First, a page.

The original Columbia Yacht Corporation was founded as Glas Laminates in 1958 by Dick Valdes shortly after college. Glas Laminates, a fiberglass contract company, eventually focused its fiberglass development expertise on the production of sailboats and became Glass Marine Industries (GMI). Early Columbia models included the Columbia 24 and the Sparkman & Stephens designed Columbia 29. By 1964, Columbia Yachts was generating over $2.5 Million in revenues per year and growing. Then 28-year-old president of GMI, Dick Valdes, had this to say:
“GMI….has rapidly attained a dominant position in the industry through new engineering techniques and efficient production methods. The company has demonstrated its ability to produce its own plugs and molds that are setting a new standard of excellence in the industry. One of the main reasons for the Columbia’s popularity is the use of outstanding marine architects such as Sparkman & Stephens, Wirth Monroe, Charles Morgan, and Blaine Seeley.”
The next year, Columbia introduced the Columbia 50, at the time the world’s largest fiberglass production sailboat. With classic beauty and exceptional comfort below decks, the Columbia 50 rapidly made headlines by winning such notable races as the Chicago-Macinac and the Newport to Ensenada (the world’s largest international yacht race). That same year, GMI was renamed Columbia Yacht Corporation to tie the corporate name with that of the yachts.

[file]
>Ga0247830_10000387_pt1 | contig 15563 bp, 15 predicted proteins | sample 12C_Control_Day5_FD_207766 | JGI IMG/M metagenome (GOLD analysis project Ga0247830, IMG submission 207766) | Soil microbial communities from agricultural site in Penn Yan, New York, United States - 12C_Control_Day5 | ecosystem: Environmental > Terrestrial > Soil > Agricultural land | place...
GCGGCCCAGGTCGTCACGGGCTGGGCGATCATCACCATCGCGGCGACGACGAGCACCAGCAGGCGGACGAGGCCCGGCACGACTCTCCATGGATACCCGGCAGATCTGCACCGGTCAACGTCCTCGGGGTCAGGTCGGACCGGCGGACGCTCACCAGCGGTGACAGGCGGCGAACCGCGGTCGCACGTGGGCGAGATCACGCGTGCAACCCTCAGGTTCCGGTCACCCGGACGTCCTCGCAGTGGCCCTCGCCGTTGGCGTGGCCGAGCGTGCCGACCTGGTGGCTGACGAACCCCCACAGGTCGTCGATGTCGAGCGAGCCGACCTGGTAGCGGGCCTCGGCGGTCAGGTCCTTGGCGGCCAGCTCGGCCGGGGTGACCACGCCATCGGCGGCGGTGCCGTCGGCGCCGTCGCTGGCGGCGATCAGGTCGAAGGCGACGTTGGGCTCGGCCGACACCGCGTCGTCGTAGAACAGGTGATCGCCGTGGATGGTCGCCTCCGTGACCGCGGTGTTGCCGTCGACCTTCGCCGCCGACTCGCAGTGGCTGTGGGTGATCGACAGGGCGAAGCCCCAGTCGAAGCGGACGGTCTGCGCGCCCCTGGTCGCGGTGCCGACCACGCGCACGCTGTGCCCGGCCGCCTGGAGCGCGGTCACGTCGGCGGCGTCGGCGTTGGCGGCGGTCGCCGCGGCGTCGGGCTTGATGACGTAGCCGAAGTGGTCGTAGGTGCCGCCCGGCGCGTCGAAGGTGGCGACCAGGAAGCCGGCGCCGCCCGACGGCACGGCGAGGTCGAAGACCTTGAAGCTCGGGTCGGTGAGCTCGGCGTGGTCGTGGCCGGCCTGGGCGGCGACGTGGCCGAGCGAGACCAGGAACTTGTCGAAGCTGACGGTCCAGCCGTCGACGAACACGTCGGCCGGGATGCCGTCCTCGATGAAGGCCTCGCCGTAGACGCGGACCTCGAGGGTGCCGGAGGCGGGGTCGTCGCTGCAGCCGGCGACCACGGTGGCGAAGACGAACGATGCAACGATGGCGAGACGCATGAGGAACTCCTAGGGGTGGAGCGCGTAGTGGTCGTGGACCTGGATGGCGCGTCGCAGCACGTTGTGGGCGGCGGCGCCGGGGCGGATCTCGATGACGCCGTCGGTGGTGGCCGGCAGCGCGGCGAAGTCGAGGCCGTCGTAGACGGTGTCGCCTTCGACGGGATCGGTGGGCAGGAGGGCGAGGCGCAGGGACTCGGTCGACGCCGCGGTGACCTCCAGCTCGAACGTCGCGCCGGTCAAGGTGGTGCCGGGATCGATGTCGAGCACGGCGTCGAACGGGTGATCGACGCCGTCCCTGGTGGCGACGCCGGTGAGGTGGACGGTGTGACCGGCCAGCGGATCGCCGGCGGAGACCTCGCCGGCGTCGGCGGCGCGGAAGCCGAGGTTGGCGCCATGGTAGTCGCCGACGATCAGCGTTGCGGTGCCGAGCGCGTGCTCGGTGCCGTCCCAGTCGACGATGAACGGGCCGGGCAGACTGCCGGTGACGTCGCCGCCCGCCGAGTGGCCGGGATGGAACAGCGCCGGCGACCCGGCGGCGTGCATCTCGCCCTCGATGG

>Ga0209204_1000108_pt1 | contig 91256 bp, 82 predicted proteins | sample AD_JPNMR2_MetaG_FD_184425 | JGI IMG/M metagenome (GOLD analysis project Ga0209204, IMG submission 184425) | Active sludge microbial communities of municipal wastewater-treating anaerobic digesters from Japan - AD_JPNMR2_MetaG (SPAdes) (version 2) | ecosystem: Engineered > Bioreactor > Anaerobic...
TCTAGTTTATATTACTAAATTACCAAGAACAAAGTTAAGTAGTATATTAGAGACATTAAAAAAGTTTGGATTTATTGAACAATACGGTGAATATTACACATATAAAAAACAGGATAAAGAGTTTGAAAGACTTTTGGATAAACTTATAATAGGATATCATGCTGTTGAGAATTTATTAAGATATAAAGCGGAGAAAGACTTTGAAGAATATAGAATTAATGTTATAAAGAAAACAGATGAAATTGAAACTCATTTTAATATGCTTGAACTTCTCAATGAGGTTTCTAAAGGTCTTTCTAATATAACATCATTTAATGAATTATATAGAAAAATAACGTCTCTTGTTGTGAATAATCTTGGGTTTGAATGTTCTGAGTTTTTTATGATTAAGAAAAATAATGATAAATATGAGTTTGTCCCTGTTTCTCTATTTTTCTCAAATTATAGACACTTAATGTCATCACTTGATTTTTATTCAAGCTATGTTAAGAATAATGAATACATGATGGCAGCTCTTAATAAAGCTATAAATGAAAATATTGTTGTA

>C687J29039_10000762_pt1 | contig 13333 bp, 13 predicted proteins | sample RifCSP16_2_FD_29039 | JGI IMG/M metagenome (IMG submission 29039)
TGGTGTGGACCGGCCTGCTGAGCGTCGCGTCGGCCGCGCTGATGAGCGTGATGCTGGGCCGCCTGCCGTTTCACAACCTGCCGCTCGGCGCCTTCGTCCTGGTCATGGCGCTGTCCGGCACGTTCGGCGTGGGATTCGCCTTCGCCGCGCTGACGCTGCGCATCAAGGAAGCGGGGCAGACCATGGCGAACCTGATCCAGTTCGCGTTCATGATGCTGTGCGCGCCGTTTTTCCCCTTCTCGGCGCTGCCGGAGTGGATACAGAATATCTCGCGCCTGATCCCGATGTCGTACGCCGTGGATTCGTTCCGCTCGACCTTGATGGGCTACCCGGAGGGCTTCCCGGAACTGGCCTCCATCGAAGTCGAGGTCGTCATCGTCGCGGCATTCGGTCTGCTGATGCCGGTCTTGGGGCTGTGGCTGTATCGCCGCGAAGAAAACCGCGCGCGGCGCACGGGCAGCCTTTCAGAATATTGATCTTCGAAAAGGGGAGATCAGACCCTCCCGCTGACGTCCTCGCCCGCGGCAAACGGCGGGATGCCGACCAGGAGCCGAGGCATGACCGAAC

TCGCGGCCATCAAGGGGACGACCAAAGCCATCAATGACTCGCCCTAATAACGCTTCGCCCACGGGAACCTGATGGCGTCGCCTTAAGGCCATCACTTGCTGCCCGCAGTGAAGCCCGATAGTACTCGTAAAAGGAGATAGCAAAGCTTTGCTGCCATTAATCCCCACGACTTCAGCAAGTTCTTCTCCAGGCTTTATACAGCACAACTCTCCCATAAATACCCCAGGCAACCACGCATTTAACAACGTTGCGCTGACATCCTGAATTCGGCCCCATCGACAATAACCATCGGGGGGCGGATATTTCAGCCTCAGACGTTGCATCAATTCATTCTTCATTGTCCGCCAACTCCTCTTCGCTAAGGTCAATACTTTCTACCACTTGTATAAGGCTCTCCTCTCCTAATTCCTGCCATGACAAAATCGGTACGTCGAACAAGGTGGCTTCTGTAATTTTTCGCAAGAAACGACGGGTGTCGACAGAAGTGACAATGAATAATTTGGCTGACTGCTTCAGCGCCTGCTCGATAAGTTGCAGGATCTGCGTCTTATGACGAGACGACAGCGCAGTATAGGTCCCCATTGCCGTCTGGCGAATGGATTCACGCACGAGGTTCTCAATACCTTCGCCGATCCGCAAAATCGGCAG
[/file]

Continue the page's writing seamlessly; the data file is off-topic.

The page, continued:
By the late 1960s, Valdes had built the company into the world’s largest fiberglass sailboat manufacturer with manufacturing plants throughout the world. He sold the company to Whittaker (listed on the NYSE), but retained his position as president of Columbia Yacht Corporation and was instrumental in the development of Whittaker Marine Group, which ultimately included Bertram Yachts, Trojan Yachts, Riva, Desco Marine, Kettenburg, and Balboa Marine. Total sales of the Whittaker Marine Group reached between $250 and $350 Million in the early 70′s during Valdes’ tenure.
Following Dick Valdes’ departure from Columbia Yachts, the company was reheadquartered to the east coast, and was eventually sold to Hughes Boat Works, and later to Aura Yachts. In the mid-80′s, Hughes regained control of the company. Eventually, Columbia Yachts faded from history.
Today’s Columbia Yachts are very different than the boats Dick Valdes launched five decades ago, but they share one thing in common; pushing the limits of current yacht-building technology with state-of-the-art design and precision construction. firstname.lastname@example.org.